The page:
Because an efficient judicial system is a key factor to attract foreign investment and for the Greek economy to grow, judicial system reform is essential. The judicial system “suffers” from long delays in delivering justice. Although the recent renewal of the Code of Procedural Law and the abundance of interventions for the acceleration of the system is positive, one cannot be optimistic, since the legal framework focuses on managing cases after they have been admitted to court, and not before. And although efficiency of justice is grounded in the amelioration of the State itself, these proposals for reform could alleviate some systemic deficiencies:

Simplification of legislation

The immediate codification and simplification of legislation, mainly procedures that concern businesses and investments

Reduction of the volume of cases and specialization of judges

Decriminalization of cases that occupy criminal courts, for personnel and funds to be transferred to Civil Justice and to severe commercial cases. Creation of departments in Courts and specialization of judges.

Alternative procedures

  • To enforce Alternative Dispute Resolution (ADR) procedures as mandatory for commercial cases
  • To create Mediation schemes for small cases in monetary terms
  • To encourage ADR clauses which will concern future disputes, while taking into account case law from UK and France, to stay the procedures in court until there has been an effort toward finding a solution

Any Legislative Reform Should Overcome Several Problems


In recent years we have found ourselves amid many attempts of the Greek state to adopt a more “tidy” approach regarding the sector of justice. However, these attempts did not produce the expected outcomes. The reason for this failure is due to several facts.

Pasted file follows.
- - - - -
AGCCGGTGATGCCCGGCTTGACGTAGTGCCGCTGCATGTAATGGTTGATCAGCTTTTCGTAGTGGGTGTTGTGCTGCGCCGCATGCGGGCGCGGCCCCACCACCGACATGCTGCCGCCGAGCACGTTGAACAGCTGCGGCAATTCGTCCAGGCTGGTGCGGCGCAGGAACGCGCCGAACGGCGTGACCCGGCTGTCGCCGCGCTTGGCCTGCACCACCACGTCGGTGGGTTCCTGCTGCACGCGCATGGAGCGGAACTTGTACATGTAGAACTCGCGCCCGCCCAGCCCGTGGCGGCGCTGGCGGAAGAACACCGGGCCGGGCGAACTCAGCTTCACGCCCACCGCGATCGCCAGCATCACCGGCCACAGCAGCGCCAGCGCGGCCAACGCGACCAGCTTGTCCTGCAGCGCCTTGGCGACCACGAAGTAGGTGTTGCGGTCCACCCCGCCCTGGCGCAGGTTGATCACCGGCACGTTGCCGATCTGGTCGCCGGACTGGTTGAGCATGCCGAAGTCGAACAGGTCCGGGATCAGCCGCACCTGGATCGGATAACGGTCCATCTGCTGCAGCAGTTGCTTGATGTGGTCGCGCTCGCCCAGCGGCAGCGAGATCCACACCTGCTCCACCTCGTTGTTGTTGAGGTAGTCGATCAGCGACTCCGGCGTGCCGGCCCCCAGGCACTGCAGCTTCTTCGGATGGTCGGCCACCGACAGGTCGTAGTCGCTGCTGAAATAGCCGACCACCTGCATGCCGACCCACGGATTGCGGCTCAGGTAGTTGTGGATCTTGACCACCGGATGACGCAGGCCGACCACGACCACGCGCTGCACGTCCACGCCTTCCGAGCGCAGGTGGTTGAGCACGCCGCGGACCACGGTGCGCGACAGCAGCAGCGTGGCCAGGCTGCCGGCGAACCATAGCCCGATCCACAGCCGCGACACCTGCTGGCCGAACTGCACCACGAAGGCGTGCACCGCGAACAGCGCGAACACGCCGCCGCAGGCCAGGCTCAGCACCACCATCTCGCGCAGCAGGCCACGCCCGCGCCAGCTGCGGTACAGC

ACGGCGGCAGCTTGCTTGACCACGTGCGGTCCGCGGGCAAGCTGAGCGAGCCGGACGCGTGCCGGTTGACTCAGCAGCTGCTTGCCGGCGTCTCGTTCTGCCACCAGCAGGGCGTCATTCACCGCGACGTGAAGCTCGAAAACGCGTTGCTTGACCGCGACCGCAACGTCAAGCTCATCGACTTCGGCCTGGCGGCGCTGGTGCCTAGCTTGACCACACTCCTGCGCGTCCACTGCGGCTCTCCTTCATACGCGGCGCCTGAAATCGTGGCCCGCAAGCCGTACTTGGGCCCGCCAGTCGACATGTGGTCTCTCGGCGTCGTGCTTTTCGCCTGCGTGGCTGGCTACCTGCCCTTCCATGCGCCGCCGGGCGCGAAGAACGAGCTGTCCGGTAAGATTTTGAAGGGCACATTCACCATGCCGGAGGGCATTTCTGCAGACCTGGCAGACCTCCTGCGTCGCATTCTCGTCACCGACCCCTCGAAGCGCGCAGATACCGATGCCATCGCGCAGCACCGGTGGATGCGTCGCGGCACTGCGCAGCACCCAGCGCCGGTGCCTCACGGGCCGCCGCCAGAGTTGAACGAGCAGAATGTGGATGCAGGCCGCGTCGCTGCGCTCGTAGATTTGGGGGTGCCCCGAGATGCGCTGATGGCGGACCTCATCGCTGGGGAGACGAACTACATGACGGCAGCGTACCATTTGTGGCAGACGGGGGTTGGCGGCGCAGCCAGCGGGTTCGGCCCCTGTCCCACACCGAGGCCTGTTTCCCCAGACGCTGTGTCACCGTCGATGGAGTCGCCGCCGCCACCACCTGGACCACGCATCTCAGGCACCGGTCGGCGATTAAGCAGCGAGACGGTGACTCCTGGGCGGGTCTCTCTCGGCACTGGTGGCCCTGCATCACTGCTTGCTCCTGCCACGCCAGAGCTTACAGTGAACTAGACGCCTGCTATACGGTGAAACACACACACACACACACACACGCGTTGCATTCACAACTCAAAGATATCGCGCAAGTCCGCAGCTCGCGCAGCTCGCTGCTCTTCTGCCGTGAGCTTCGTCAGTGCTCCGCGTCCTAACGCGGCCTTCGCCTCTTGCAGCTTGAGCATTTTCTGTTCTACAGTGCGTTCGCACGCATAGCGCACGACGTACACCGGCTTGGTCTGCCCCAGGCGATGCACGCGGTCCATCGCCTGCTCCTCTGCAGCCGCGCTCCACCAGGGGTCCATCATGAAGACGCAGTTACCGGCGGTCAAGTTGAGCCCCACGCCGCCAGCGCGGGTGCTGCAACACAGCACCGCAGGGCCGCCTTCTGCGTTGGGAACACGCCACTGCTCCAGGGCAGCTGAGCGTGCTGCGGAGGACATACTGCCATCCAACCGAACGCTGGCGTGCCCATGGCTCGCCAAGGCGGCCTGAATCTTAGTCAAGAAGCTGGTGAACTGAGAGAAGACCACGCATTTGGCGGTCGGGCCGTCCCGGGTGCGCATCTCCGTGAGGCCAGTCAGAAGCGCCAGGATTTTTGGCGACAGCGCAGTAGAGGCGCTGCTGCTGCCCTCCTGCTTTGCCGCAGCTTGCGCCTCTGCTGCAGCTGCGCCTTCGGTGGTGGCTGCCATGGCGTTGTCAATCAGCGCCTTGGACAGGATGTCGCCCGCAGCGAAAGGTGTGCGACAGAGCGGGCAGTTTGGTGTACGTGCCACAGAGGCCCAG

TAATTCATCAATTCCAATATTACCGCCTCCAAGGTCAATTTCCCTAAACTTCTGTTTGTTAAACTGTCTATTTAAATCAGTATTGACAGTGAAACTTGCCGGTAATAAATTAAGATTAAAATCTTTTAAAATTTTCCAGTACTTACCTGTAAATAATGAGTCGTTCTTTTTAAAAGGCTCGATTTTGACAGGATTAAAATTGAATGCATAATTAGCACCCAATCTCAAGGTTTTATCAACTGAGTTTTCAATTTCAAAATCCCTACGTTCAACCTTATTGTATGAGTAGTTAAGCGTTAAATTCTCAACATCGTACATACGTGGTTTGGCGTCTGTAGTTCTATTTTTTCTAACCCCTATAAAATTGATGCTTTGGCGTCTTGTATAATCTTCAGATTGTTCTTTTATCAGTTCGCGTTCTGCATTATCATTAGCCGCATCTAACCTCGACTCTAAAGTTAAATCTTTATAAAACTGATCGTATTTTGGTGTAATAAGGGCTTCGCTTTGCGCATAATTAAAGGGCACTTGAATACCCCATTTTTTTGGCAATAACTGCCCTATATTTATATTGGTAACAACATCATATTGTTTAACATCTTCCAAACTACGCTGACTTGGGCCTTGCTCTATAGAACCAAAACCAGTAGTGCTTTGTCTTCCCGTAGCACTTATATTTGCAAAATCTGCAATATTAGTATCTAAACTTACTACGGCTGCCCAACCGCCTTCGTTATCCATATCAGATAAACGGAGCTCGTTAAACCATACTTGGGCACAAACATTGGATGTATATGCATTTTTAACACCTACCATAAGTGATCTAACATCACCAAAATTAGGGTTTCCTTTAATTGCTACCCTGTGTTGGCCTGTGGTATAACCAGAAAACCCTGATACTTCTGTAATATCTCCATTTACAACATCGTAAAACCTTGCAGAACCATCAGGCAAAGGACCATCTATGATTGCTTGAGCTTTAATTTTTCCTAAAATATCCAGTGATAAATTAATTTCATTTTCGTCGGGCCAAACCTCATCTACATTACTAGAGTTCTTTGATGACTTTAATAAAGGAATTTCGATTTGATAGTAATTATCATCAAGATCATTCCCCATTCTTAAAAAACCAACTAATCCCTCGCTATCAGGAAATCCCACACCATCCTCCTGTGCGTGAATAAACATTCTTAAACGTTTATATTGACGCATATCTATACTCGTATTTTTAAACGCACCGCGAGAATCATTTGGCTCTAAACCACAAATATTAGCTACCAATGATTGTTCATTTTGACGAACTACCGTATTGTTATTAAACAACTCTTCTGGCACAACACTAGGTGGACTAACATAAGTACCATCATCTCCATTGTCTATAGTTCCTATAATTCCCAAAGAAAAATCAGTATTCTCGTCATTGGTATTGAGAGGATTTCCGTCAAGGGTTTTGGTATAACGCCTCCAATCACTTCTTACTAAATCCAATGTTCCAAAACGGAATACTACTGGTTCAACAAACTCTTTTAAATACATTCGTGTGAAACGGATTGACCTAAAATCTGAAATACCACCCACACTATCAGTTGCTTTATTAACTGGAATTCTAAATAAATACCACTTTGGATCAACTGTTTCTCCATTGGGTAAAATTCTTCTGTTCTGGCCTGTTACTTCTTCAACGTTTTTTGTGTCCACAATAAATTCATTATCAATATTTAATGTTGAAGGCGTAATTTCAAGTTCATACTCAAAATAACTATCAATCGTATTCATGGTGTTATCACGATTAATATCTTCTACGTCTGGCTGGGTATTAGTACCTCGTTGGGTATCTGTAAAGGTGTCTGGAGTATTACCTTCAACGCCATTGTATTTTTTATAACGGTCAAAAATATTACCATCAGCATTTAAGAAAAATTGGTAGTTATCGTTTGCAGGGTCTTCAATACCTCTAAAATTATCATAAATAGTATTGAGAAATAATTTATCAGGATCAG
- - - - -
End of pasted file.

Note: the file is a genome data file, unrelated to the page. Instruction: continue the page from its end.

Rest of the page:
More specifically, a universal reformation of Greek legislation is required. Any attempt of the Greek state to amend legislation regarding one specific issue will, by default, have adverse implications on and interactions with other pieces of legislation. The fact that legislation is changing rapidly in our country—especially with the issuance of several Ministerial Decrees —leads to certain unpredictability.

Additionally, the current technical infrastructure should be updated. It is self evident that we may not discuss the issue of legislative reform without the introduction and use of new technology, especially in many courts and public authorities far from main, urban centers.

Other facts include the number of overloaded judges and civil servants—and their continuing professional development, that should be promoted. Even the role of lawyers should be re-defined (and who should avoid advising parties from their first meeting to proceed to court proceedings).

Last, but not least, citizens should be better educated from their school years by having the opportunity to learn their fundamental rights and obligations. In this way education may assist in legislative reform, even at the stage of identifying the issues that require an amendment.

Any legislative reform should lead society, and not just follow its pace…

National Legislation, GPDR, & Healthcare